Uncertainty and Risk

The Institute for New Economic Thinking takes a broad view of economic research and supports it in many ways: through its main grant program, through working groups it organizes, and via conferences, panels, and other smaller gatherings of scholars across the globe.

Institute scholars normally publish their work in journals and books. While many – but far from all – of this work appears in working papers sponsored by the Institute and other leading research forums, the Institute also attempts to make its research results accessible to a wider public on its website. Below is a sampling of interviews featuring Institute scholars explaining the significance of their research in non-technical terms.

Huffington Post Features INET Financial Stability Documentary, With Introduction by Rob Johnson

The Huffington Post spotlights the INET financial instability video, produced by Four Corners Media, accompanied by an extensive written introduction from INET Executive Director Robert Johnson.

This video is the first in a series of mini-documentaries that will address vital areas in new economic thinking.

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Mehrling on Soros


The text below is the comment I offered on Mr. Soros' opening speech at INET's Berlin Conference April 12, 2012.  The text of Mr. Soros' own speech is here.  Video of the entire session is below--my bit starts at 55:00.


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William Lazonick - How Government Helps, and Wall Street Hurts, the Innovative Enterprise

About the Interview

Innovation drives economic growth and welfare, and the industrial corporation drives innovation, says William Lazonick. But just how do corporations innovate? The key idea is commitment. People with knowledge of and experience in particular industries commit to a business model that ventures into unknown territory. The main problem is that modern financiers are not prepared to support commitment, and the modern executive pushes for stock buy-backs -- that is how Wall Street undermines innovation. Understanding how organization drives innovation -- this is new economic thinking. Read more


Scott Condie - Modeling Asset Markets when Knowledge is Ambiguous

About the Interview

When you flip a coin, you expect heads and tails to show up with a 50% chance each. But what if all you knew was that heads and tails each have a chance of at least 25%? That's how Scott Condie captures Knightian uncertainty in asset markets. He models investors who act on basis of ambiguous knowledge, with the result that asset prices fail to reflect all private information. This is financial market modeling beyond the efficient market hypothesis - this is new economic thinking. Read more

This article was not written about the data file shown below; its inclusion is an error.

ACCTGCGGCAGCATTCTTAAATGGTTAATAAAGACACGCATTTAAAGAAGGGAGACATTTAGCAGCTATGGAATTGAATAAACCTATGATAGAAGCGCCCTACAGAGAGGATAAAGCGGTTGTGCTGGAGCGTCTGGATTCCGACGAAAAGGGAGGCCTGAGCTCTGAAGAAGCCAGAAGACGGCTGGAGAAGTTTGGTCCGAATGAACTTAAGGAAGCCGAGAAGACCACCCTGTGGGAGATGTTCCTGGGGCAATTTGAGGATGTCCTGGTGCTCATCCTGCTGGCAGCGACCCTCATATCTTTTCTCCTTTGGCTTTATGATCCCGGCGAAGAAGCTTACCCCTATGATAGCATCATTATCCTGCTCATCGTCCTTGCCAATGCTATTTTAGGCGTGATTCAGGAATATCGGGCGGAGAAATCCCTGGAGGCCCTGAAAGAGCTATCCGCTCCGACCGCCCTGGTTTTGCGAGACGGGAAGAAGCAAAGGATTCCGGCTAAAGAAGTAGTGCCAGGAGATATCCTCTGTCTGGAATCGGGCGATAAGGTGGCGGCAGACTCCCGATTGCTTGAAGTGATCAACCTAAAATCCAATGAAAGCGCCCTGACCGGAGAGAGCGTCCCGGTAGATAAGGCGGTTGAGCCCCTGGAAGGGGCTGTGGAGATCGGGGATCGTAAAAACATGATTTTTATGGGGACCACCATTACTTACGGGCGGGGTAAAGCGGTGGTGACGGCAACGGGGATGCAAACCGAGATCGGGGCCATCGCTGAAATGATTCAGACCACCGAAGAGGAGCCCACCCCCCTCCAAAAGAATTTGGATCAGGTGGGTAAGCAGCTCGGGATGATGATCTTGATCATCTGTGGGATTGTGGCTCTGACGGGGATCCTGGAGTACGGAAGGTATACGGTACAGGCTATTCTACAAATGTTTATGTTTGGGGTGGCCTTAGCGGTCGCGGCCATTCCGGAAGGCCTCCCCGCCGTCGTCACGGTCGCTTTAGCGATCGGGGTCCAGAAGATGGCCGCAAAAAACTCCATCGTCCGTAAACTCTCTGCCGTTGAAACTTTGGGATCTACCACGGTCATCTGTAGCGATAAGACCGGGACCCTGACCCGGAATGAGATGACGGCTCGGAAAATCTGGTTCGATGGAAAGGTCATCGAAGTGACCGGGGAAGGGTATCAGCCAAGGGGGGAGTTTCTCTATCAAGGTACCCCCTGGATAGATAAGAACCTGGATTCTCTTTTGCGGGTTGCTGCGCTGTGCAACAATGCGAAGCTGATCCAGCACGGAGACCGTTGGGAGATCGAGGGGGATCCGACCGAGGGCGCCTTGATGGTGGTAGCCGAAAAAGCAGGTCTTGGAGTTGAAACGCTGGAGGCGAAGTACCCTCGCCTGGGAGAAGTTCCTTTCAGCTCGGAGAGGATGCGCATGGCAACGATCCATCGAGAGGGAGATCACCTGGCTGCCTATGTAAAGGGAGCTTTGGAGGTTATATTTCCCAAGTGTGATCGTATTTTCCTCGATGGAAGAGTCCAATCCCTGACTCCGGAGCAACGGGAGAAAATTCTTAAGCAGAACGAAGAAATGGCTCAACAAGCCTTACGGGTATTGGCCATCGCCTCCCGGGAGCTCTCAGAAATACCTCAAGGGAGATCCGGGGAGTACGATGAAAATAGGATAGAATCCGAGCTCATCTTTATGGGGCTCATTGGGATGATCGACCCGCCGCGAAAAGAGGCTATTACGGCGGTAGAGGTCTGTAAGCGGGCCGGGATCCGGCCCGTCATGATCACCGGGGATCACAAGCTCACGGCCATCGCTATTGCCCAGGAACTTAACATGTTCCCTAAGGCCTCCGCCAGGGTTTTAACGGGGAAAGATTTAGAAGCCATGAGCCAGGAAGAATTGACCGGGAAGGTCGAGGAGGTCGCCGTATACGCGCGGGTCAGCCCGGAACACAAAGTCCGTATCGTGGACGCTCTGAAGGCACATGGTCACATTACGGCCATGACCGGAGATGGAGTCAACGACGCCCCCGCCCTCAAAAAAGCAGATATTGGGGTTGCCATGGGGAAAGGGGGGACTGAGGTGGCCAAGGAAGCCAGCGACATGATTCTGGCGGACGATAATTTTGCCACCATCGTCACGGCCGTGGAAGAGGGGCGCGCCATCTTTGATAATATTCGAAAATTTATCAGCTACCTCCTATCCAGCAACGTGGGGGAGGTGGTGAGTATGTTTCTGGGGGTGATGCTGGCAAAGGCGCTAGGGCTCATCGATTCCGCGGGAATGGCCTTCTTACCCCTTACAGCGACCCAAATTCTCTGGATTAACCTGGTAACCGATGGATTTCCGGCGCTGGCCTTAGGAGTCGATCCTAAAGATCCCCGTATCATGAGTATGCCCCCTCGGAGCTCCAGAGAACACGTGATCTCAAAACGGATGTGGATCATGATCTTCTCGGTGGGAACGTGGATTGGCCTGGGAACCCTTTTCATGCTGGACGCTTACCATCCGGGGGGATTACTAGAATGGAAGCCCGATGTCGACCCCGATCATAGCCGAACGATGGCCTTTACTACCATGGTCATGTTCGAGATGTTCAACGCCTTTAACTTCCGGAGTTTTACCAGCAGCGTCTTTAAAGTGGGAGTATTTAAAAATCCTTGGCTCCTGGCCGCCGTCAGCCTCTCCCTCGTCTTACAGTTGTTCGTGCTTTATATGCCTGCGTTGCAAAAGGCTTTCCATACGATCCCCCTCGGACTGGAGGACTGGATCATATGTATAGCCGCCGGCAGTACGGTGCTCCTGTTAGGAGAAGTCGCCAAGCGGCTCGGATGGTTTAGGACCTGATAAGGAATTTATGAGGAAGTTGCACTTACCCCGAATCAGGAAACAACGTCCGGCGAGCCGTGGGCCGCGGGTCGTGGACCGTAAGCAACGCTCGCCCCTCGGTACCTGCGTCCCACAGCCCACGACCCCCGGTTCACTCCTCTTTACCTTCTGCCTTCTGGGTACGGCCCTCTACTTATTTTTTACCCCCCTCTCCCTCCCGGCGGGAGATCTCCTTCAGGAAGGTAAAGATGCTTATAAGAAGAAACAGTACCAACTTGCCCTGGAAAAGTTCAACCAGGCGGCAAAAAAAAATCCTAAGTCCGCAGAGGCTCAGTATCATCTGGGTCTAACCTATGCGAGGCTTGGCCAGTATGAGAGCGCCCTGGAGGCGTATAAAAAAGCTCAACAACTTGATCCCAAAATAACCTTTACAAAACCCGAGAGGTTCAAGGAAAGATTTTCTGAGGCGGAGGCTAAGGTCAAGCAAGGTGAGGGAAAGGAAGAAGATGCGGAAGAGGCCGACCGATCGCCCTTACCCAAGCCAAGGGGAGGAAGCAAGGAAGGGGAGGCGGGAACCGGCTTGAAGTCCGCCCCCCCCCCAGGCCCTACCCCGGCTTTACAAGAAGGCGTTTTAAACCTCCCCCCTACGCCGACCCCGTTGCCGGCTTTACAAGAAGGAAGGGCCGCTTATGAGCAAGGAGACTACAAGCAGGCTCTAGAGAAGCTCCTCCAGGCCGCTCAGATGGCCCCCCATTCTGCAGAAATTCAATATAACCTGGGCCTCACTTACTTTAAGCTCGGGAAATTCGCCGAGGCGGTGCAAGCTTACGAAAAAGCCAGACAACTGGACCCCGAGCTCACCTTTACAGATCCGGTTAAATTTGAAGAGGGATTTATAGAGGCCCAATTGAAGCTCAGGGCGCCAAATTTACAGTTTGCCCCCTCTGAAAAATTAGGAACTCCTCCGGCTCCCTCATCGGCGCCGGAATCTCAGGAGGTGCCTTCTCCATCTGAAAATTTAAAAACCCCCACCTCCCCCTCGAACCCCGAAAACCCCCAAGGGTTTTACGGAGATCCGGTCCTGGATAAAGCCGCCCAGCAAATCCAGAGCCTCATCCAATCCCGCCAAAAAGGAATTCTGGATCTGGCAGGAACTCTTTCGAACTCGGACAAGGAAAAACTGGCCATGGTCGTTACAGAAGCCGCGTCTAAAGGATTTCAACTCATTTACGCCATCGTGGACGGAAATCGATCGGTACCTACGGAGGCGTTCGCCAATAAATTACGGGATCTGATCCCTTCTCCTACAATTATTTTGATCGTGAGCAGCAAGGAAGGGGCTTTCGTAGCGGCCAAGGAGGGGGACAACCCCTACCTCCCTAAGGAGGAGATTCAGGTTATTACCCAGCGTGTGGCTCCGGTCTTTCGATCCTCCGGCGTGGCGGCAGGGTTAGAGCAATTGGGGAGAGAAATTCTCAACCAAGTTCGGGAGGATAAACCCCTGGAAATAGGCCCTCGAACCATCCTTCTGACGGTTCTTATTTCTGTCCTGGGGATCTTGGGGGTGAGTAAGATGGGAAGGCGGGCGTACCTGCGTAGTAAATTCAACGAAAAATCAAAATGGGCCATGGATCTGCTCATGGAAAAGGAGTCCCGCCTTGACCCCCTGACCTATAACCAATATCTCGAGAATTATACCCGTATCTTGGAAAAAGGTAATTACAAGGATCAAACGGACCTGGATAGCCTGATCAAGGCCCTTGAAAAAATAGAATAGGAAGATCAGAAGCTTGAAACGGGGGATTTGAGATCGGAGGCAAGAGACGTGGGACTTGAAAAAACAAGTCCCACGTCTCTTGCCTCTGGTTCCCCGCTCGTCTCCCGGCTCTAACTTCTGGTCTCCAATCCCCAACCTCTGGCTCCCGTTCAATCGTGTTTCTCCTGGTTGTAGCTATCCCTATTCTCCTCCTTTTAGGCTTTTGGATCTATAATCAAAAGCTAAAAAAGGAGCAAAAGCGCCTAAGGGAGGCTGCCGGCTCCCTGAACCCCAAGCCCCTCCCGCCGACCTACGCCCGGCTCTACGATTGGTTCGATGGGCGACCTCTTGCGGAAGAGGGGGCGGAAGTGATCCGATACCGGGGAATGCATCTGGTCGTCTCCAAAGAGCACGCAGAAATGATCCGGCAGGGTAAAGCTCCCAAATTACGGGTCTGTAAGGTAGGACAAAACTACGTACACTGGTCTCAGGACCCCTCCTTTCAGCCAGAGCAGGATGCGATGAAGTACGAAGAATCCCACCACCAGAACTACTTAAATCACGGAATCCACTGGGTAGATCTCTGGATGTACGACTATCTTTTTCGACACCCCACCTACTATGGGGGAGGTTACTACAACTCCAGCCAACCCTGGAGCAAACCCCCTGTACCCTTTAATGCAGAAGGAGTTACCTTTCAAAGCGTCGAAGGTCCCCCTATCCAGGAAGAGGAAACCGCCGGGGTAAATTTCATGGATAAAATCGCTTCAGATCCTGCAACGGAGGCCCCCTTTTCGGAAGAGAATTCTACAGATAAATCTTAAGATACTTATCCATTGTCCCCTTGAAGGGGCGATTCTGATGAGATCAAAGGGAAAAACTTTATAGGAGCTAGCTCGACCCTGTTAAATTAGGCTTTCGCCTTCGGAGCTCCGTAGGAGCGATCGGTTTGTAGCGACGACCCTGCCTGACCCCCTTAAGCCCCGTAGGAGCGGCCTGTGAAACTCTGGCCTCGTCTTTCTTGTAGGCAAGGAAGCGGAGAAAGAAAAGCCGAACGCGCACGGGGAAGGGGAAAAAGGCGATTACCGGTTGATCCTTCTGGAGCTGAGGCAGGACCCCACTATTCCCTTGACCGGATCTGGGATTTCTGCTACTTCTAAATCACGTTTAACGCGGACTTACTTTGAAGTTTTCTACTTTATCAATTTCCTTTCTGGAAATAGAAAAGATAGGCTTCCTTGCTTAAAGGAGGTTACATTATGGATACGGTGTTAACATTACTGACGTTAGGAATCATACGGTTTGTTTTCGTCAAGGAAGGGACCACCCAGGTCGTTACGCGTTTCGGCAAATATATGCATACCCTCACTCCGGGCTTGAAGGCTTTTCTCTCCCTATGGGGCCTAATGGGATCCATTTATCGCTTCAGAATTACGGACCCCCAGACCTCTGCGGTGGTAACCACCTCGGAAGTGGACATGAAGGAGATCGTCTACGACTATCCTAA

David Tuckett - How Investors Use Stories to Tame Uncertainty

About the Interview

If you want to understand how fund managers choose a portfolio, why not ask them? That’s what David Tuckett does: he draws on standard sociological techniques of interviewing to understand investors’ decisions to buy or sell assets. He says financial markets cannot be driven by economic fundamentals – because the future is uncertain – instead, they are driven by stories about fundamentals. David Tuckett merges insights from Keynes, from sociology, and from psychoanalysis to develop what he calls emotional finance – this is new economic thinking. Read more


Understanding Macroeconomic Fragility

Project Leader: 

The 2008-2009 worldwide financial crisis has reminded us all, that economic systems can be quite fragile. Understanding this fragility is crucial in order to formulate appropriate policy responses and strategies for the future, such as macro-prudential regulation, but also for identifying the private-sector risks and opportunities arising out of this fragility. Read more

An International Network on Expectational Coordination

Project Leader: 

The view of the future held by participating agents is a key determinant of economic activity. Correspondingly, the understanding of expectational coordination is a central question of economic theory. Read more

Advancing Imperfect Knowledge Economics

Project Leader: 

Instability is an inherent feature of financial markets, and more broadly of capitalist economies. Long before the financial crisis that began in 2007, leading economists acknowledged that contemporary models are of little help in understanding this instability. Read more